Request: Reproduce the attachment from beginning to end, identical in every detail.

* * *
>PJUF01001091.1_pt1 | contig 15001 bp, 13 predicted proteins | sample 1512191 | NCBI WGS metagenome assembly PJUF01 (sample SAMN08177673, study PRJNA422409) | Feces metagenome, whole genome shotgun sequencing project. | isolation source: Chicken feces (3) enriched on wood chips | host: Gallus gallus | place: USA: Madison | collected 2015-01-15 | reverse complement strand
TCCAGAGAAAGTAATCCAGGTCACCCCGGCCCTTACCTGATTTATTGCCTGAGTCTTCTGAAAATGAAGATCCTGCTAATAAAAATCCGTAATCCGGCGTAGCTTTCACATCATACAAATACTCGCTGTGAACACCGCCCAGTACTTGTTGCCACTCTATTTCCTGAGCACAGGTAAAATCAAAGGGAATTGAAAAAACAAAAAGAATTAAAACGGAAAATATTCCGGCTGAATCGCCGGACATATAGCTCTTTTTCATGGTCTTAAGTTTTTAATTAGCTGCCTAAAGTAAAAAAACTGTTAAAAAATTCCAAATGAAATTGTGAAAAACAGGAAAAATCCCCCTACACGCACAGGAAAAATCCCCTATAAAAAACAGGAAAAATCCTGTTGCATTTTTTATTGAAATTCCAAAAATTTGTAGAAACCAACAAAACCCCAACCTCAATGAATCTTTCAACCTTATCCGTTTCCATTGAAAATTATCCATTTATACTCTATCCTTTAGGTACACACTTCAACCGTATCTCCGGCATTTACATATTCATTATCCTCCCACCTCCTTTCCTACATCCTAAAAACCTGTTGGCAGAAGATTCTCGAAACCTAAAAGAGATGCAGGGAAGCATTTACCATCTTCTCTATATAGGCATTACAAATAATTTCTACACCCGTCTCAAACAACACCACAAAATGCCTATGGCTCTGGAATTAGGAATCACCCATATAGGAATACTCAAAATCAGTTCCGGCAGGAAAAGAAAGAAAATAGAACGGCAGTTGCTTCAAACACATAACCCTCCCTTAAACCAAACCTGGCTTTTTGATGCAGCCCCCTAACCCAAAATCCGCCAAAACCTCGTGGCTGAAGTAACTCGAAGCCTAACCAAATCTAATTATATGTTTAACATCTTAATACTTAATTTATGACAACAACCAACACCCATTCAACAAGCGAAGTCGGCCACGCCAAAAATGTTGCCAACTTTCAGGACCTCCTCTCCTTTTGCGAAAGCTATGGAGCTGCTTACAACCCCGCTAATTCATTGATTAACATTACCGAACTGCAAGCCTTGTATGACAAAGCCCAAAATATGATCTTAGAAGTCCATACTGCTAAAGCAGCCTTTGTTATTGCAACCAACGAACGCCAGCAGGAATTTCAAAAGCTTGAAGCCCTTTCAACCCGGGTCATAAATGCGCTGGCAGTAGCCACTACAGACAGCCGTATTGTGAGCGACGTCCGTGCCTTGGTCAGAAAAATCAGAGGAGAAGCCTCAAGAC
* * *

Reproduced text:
>PJUF01001091.1_pt1 | contig 15001 bp, 13 predicted proteins | sample 1512191 | NCBI WGS metagenome assembly PJUF01 (sample SAMN08177673, study PRJNA422409) | Feces metagenome, whole genome shotgun sequencing project. | isolation source: Chicken feces (3) enriched on wood chips | host: Gallus gallus | place: USA: Madison | collected 2015-01-15 | reverse complement strand
TCCAGAGAAAGTAATCCAGGTCACCCCGGCCCTTACCTGATTTATTGCCTGAGTCTTCTGAAAATGAAGATCCTGCTAATAAAAATCCGTAATCCGGCGTAGCTTTCACATCATACAAATACTCGCTGTGAACACCGCCCAGTACTTGTTGCCACTCTATTTCCTGAGCACAGGTAAAATCAAAGGGAATTGAAAAAACAAAAAGAATTAAAACGGAAAATATTCCGGCTGAATCGCCGGACATATAGCTCTTTTTCATGGTCTTAAGTTTTTAATTAGCTGCCTAAAGTAAAAAAACTGTTAAAAAATTCCAAATGAAATTGTGAAAAACAGGAAAAATCCCCCTACACGCACAGGAAAAATCCCCTATAAAAAACAGGAAAAATCCTGTTGCATTTTTTATTGAAATTCCAAAAATTTGTAGAAACCAACAAAACCCCAACCTCAATGAATCTTTCAACCTTATCCGTTTCCATTGAAAATTATCCATTTATACTCTATCCTTTAGGTACACACTTCAACCGTATCTCCGGCATTTACATATTCATTATCCTCCCACCTCCTTTCCTACATCCTAAAAACCTGTTGGCAGAAGATTCTCGAAACCTAAAAGAGATGCAGGGAAGCATTTACCATCTTCTCTATATAGGCATTACAAATAATTTCTACACCCGTCTCAAACAACACCACAAAATGCCTATGGCTCTGGAATTAGGAATCACCCATATAGGAATACTCAAAATCAGTTCCGGCAGGAAAAGAAAGAAAATAGAACGGCAGTTGCTTCAAACACATAACCCTCCCTTAAACCAAACCTGGCTTTTTGATGCAGCCCCCTAACCCAAAATCCGCCAAAACCTCGTGGCTGAAGTAACTCGAAGCCTAACCAAATCTAATTATATGTTTAACATCTTAATACTTAATTTATGACAACAACCAACACCCATTCAACAAGCGAAGTCGGCCACGCCAAAAATGTTGCCAACTTTCAGGACCTCCTCTCCTTTTGCGAAAGCTATGGAGCTGCTTACAACCCCGCTAATTCATTGATTAACATTACCGAACTGCAAGCCTTGTATGACAAAGCCCAAAATATGATCTTAGAAGTCCATACTGCTAAAGCAGCCTTTGTTATTGCAACCAACGAACGCCAGCAGGAATTTCAAAAGCTTGAAGCCCTTTCAACCCGGGTCATAAATGCGCTGGCAGTAGCCACTACAGACAGCCGTATTGTGAGCGACGTCCGTGCCTTGGTCAGAAAAATCAGAGGAGAAGCCTCAAGAC